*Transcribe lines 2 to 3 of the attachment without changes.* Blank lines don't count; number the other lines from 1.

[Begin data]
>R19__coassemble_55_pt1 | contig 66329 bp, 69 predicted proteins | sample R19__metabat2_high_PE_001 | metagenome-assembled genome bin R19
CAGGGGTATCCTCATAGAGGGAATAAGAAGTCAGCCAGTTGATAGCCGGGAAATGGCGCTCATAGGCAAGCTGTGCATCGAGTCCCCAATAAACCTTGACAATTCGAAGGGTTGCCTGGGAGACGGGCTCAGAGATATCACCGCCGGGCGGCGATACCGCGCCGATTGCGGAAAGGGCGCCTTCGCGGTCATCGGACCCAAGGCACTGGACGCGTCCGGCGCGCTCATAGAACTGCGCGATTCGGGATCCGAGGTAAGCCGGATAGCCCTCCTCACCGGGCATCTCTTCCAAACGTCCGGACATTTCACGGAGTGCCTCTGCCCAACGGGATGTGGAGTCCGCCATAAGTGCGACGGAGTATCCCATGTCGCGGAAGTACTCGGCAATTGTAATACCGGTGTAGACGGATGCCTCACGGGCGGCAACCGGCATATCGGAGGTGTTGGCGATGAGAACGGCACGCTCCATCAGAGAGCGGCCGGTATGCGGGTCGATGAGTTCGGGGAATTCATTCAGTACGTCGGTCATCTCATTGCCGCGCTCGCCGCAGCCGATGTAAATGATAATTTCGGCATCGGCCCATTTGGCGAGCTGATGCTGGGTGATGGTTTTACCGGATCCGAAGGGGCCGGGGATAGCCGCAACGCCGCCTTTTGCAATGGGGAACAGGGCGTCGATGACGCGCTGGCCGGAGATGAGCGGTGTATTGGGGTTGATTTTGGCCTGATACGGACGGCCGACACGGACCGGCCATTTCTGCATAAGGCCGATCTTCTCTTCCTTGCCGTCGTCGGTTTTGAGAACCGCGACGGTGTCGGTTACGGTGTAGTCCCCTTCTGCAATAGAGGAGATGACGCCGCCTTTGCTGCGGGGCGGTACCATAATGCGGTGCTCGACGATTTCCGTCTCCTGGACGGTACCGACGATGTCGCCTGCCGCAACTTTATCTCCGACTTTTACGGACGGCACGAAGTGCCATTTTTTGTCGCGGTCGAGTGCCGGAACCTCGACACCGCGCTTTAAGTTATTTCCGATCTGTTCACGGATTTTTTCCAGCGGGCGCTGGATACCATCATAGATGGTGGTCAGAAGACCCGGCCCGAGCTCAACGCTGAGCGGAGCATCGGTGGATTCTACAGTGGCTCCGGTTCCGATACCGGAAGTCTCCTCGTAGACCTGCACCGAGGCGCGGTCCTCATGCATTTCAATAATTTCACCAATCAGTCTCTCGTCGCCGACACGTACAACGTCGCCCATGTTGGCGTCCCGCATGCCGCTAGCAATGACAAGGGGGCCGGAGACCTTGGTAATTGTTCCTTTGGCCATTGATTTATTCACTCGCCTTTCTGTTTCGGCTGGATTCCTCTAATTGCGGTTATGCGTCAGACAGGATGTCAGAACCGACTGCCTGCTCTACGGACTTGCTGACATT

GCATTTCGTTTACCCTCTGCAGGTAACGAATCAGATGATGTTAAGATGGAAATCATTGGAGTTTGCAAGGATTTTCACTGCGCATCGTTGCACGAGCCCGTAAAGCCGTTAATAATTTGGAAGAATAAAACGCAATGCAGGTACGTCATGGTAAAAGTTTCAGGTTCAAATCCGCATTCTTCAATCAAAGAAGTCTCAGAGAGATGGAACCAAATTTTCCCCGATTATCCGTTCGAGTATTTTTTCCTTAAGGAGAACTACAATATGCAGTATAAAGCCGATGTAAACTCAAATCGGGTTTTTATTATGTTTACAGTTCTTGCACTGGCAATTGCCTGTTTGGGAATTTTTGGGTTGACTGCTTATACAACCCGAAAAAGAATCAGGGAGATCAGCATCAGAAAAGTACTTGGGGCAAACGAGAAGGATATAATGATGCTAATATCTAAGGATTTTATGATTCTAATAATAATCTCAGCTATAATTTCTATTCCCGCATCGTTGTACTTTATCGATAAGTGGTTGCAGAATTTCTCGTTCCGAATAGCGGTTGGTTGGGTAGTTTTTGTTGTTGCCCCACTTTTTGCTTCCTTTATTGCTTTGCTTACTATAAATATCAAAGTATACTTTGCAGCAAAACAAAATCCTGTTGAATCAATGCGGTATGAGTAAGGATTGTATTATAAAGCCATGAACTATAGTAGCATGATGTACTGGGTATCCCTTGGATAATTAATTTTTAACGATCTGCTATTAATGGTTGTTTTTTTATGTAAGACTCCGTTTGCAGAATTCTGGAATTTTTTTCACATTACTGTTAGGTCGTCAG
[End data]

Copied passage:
CAGGGGTATCCTCATAGAGGGAATAAGAAGTCAGCCAGTTGATAGCCGGGAAATGGCGCTCATAGGCAAGCTGTGCATCGAGTCCCCAATAAACCTTGACAATTCGAAGGGTTGCCTGGGAGACGGGCTCAGAGATATCACCGCCGGGCGGCGATACCGCGCCGATTGCGGAAAGGGCGCCTTCGCGGTCATCGGACCCAAGGCACTGGACGCGTCCGGCGCGCTCATAGAACTGCGCGATTCGGGATCCGAGGTAAGCCGGATAGCCCTCCTCACCGGGCATCTCTTCCAAACGTCCGGACATTTCACGGAGTGCCTCTGCCCAACGGGATGTGGAGTCCGCCATAAGTGCGACGGAGTATCCCATGTCGCGGAAGTACTCGGCAATTGTAATACCGGTGTAGACGGATGCCTCACGGGCGGCAACCGGCATATCGGAGGTGTTGGCGATGAGAACGGCACGCTCCATCAGAGAGCGGCCGGTATGCGGGTCGATGAGTTCGGGGAATTCATTCAGTACGTCGGTCATCTCATTGCCGCGCTCGCCGCAGCCGATGTAAATGATAATTTCGGCATCGGCCCATTTGGCGAGCTGATGCTGGGTGATGGTTTTACCGGATCCGAAGGGGCCGGGGATAGCCGCAACGCCGCCTTTTGCAATGGGGAACAGGGCGTCGATGACGCGCTGGCCGGAGATGAGCGGTGTATTGGGGTTGATTTTGGCCTGATACGGACGGCCGACACGGACCGGCCATTTCTGCATAAGGCCGATCTTCTCTTCCTTGCCGTCGTCGGTTTTGAGAACCGCGACGGTGTCGGTTACGGTGTAGTCCCCTTCTGCAATAGAGGAGATGACGCCGCCTTTGCTGCGGGGCGGTACCATAATGCGGTGCTCGACGATTTCCGTCTCCTGGACGGTACCGACGATGTCGCCTGCCGCAACTTTATCTCCGACTTTTACGGACGGCACGAAGTGCCATTTTTTGTCGCGGTCGAGTGCCGGAACCTCGACACCGCGCTTTAAGTTATTTCCGATCTGTTCACGGATTTTTTCCAGCGGGCGCTGGATACCATCATAGATGGTGGTCAGAAGACCCGGCCCGAGCTCAACGCTGAGCGGAGCATCGGTGGATTCTACAGTGGCTCCGGTTCCGATACCGGAAGTCTCCTCGTAGACCTGCACCGAGGCGCGGTCCTCATGCATTTCAATAATTTCACCAATCAGTCTCTCGTCGCCGACACGTACAACGTCGCCCATGTTGGCGTCCCGCATGCCGCTAGCAATGACAAGGGGGCCGGAGACCTTGGTAATTGTTCCTTTGGCCATTGATTTATTCACTCGCCTTTCTGTTTCGGCTGGATTCCTCTAATTGCGGTTATGCGTCAGACAGGATGTCAGAACCGACTGCCTGCTCTACGGACTTGCTGACATT

GCATTTCGTTTACCCTCTGCAGGTAACGAATCAGATGATGTTAAGATGGAAATCATTGGAGTTTGCAAGGATTTTCACTGCGCATCGTTGCACGAGCCCGTAAAGCCGTTAATAATTTGGAAGAATAAAACGCAATGCAGGTACGTCATGGTAAAAGTTTCAGGTTCAAATCCGCATTCTTCAATCAAAGAAGTCTCAGAGAGATGGAACCAAATTTTCCCCGATTATCCGTTCGAGTATTTTTTCCTTAAGGAGAACTACAATATGCAGTATAAAGCCGATGTAAACTCAAATCGGGTTTTTATTATGTTTACAGTTCTTGCACTGGCAATTGCCTGTTTGGGAATTTTTGGGTTGACTGCTTATACAACCCGAAAAAGAATCAGGGAGATCAGCATCAGAAAAGTACTTGGGGCAAACGAGAAGGATATAATGATGCTAATATCTAAGGATTTTATGATTCTAATAATAATCTCAGCTATAATTTCTATTCCCGCATCGTTGTACTTTATCGATAAGTGGTTGCAGAATTTCTCGTTCCGAATAGCGGTTGGTTGGGTAGTTTTTGTTGTTGCCCCACTTTTTGCTTCCTTTATTGCTTTGCTTACTATAAATATCAAAGTATACTTTGCAGCAAAACAAAATCCTGTTGAATCAATGCGGTATGAGTAAGGATTGTATTATAAAGCCATGAACTATAGTAGCATGATGTACTGGGTATCCCTTGGATAATTAATTTTTAACGATCTGCTATTAATGGTTGTTTTTTTATGTAAGACTCCGTTTGCAGAATTCTGGAATTTTTTTCACATTACTGTTAGGTCGTCAG